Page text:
From anil kumar on Mon, 11 Oct 1999
This is Anil from India.I saw your letter in the red hat site & wanted some details on how to access the internet from my Linux box. I dual boot it with my NT.Now,I am behind a Proxy(MS Proxy & firewall)& my Ip address has been given permission to access the internet.I access it in the usual way from NT but when i boot thro' Linux, I dont get any option to configure the Proxy server.Does the name resolution request go to the DNS configured in our local network first & from there upon not resolving to the next higher level that is, the local ISP DNS ?But i have configured my Linux box for the DNS.Now how do i configure my Linux to access the net?.I would appreciate if you would throw some light on it.
Thanx in advance, Anil.
You're probably expected to use SOCKS clients. Most proxying firewalls conform to the NEC SOCKS proxy traversal protocol (a standard way for client programs to contact a proxy and request a service).
The normal Linux client software (telnet, ftp, etc) are not "SOCKSified" (linked to library functions which check for proxying). So you want to install the socks-clients RPM package.
You can find a copy of that at:
- socks5-clients-1.0r6-1.i386 RPM
It will replace most of your network client software utilities. You'll then have to edit the /etc/libsocks5.conf. One of mine looks like:
socks5 - - - - 192.168.1.5 noproxy - 192.168.1. - noproxy - 188.8.131.52/255.255.255.240 -
Creating this file is the hardest part of using the SOCKS client RPM. You have to put in your SOCKS proxy server at the end that first line. That's an IP address. Then you can put into IP address patterns on your noproxy line(s). I have set a noproxy for one RFC1918 address block, and one (sanitized) "real" address block with a netmask. This would be a typical arrangement if there where a block of servers on our DMZ (Internet exposed network segment) that were directly accessible from my station. In many other cases you wouldn't have that 3rd line, you'd go through the proxy to get to your DMZ, too.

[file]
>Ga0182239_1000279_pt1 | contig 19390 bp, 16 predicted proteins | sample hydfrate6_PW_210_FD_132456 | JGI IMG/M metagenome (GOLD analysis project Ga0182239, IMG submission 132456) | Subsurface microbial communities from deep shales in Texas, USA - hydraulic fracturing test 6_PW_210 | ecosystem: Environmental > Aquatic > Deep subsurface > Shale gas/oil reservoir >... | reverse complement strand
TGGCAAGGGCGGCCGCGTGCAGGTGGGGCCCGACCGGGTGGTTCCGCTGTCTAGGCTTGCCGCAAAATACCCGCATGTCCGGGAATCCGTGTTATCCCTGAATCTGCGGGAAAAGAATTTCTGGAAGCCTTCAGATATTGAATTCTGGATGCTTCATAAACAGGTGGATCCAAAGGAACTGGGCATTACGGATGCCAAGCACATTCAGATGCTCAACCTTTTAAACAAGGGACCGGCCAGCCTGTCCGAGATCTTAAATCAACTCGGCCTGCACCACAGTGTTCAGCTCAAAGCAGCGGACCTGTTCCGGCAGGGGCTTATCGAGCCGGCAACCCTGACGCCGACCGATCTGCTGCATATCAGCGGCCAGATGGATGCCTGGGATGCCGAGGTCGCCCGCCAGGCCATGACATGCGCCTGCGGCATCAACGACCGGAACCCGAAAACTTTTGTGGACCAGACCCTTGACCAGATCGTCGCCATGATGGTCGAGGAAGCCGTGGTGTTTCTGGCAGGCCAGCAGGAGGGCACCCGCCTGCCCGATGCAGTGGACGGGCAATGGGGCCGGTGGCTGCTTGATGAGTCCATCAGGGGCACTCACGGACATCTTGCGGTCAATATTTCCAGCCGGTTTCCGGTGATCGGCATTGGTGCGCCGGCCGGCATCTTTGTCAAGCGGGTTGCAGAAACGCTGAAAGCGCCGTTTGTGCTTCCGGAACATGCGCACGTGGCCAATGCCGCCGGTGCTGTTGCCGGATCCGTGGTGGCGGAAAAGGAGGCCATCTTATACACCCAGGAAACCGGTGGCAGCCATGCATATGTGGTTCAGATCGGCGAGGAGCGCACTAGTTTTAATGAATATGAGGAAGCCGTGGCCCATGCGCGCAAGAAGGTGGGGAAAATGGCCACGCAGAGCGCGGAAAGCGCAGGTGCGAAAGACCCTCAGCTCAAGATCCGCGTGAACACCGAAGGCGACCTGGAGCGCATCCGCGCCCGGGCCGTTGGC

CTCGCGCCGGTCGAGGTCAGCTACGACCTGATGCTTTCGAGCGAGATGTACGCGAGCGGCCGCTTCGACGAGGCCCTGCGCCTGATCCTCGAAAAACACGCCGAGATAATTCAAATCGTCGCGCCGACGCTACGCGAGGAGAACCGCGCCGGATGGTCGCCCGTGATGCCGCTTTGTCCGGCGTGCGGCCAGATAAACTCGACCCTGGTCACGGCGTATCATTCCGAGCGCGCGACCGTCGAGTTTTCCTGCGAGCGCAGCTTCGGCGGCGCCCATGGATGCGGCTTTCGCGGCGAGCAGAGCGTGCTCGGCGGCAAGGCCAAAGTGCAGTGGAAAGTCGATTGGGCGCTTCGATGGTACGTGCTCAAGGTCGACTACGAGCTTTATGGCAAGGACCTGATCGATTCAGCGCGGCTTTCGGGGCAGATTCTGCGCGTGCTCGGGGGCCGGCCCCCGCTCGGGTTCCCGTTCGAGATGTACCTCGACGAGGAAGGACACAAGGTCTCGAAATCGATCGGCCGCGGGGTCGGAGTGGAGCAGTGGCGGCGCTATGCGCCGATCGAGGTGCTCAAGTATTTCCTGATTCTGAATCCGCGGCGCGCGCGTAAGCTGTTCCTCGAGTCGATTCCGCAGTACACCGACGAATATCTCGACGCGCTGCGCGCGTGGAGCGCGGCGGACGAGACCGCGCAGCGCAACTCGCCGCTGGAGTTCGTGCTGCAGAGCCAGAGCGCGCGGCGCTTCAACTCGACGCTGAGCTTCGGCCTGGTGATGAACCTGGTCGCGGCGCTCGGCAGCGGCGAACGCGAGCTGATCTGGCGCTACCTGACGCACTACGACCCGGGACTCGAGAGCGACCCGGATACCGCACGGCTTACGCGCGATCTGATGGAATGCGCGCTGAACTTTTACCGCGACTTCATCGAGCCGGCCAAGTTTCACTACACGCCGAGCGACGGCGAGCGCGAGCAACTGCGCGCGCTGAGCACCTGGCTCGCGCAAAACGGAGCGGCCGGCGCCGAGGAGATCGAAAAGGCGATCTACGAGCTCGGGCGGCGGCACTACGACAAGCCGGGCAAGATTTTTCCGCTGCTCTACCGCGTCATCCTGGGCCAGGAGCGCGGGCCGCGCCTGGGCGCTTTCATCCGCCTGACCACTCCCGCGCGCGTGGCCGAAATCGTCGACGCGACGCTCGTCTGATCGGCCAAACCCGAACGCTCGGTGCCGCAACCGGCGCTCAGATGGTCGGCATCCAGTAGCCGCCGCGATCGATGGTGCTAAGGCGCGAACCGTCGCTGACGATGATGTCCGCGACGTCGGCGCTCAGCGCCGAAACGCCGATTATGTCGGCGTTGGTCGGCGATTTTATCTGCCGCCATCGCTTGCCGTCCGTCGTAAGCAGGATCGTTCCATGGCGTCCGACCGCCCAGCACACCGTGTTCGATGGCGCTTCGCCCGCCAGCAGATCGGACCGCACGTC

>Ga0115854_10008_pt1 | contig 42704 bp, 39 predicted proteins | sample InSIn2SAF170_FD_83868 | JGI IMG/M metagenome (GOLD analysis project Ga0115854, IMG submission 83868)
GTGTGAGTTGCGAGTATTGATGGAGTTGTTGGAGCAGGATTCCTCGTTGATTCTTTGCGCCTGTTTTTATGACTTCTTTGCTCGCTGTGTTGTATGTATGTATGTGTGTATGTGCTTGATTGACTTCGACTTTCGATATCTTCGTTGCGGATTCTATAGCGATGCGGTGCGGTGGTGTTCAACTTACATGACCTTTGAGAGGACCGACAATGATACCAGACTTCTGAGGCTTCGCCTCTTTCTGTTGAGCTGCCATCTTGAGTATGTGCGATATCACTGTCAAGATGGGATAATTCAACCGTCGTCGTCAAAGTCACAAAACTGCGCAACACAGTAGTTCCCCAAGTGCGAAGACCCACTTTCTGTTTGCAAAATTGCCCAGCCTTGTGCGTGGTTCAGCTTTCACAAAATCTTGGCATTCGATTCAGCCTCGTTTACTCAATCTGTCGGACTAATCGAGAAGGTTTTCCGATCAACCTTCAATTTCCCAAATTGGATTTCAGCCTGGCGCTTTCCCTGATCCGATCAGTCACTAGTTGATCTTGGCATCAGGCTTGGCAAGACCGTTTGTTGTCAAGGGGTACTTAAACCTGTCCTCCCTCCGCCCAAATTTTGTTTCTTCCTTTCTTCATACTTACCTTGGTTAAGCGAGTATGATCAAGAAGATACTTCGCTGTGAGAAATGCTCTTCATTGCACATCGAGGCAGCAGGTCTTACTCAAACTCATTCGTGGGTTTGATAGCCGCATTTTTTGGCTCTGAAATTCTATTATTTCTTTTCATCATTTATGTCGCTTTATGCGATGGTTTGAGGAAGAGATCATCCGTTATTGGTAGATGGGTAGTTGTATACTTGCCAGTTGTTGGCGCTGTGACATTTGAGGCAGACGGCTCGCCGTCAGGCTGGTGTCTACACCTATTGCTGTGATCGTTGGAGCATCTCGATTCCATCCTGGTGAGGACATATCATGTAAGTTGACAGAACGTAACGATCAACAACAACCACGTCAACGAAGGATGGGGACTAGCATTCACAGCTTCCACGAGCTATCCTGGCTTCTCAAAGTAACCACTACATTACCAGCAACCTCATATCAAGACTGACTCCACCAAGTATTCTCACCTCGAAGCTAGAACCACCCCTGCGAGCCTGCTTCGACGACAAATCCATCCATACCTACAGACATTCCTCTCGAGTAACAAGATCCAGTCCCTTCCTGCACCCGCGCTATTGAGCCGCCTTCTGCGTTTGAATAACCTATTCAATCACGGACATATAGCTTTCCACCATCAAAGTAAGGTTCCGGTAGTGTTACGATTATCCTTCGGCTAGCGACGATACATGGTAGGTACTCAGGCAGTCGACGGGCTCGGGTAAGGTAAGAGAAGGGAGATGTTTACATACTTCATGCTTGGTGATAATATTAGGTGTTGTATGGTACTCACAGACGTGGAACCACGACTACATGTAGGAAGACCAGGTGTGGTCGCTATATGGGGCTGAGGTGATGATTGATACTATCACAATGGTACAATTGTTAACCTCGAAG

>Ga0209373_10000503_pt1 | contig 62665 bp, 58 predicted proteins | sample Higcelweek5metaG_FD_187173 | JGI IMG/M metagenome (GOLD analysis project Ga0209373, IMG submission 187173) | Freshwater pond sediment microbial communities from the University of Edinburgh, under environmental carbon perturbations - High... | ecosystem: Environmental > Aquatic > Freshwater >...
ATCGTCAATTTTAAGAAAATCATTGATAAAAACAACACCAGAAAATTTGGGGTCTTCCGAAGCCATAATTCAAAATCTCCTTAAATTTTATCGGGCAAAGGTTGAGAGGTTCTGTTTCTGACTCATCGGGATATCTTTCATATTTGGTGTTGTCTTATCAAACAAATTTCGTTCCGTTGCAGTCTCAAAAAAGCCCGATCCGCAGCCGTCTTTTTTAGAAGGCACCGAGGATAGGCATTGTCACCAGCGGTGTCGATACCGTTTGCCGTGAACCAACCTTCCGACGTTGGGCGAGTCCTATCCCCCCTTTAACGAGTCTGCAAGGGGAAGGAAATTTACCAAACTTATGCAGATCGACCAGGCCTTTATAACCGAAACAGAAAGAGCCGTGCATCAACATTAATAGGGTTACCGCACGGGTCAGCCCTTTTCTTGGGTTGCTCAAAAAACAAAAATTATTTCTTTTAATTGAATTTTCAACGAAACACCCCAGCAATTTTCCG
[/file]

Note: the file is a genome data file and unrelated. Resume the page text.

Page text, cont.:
The programs provided by this RPM will all read the /etc/lib5socks.conf file automatically. There is also a shared library which can be used to "socksify" many "normal" TCP programs. In particular, under Linux it's possible to over-ride the normal shared library (DLL) loading sequence, forcing a program to preload (LD_PRELOAD_PATH) a custom dynamical library. Thus with a short wrapper script (described in the documentation of this package) it's possible to redefine how a program implements some library calls without recompiling the package.
Of course these libraries can also be used explicitly (by linking programs to them). This obviates the need for LD_PRELOAD_PATH shenanigans. Personally I haven't used this "socksify" technique.
Some programs (like ncftp) might have to be replaced separately. In some cases you'll have to fetch the sources and compile programs with non-default options. In other cases, like Netscape Navigator, you'll want to just configure them (under Navigator and Communicator look for "Edit, Preferences, Advanced, Proxying" and fill in the dialog box).
Some software and some protocols will not work through SOCKS proxying or will have to be patched to do so. (Some of the Pointcast, RealAudio, CU-See-Me, and other protocols don't support SOCKS, or require proprietary proxying packages in order to traverse your firewall).
The canonical site for information about SOCKS is:
- SOCKS Proxy Protocol
In particular you'll want to read the Socks FAQ (http://www.socks.nec.com/socksfaq.html)
You probably don't need a SOCKS server (you've already got one) you just need the client software for there protocols you plan to use through this firewall).
However, I provide pointers to some server software for other readers. You can download NEC's SOCKS software for Linux (in source form) from the web site listed above. However, you'll want to read the license on that before using or distributing it.
In addition to the NEC SOCKS implementation, Linux supports a couple of alternative SOCKS servers (NEC's SOCKS is not under GPL or BSD and it's not fully "free" software).
One that I've used is DeleGate (http://wall.etl.go.jp/delegate/) Another that I've read about but never used is Dante (http://www.inet.no/dante/). DeleGate and Danta are free under the BSD license.
One thing I like about DeleGate in particular is that it's possible to manually traverse it. In other words, if you have a favorite ftp or telnet client that doesn't know how to talk the SOCKS protocol, you can manually connect to DeleGate, type some magic commands at it, and it will then open up the same sort of connection that the SOCKsified client would have. (This is like the FWTK and other manually traversed proxy systems).
There are a number of other firewall and proxying packages available for Linux.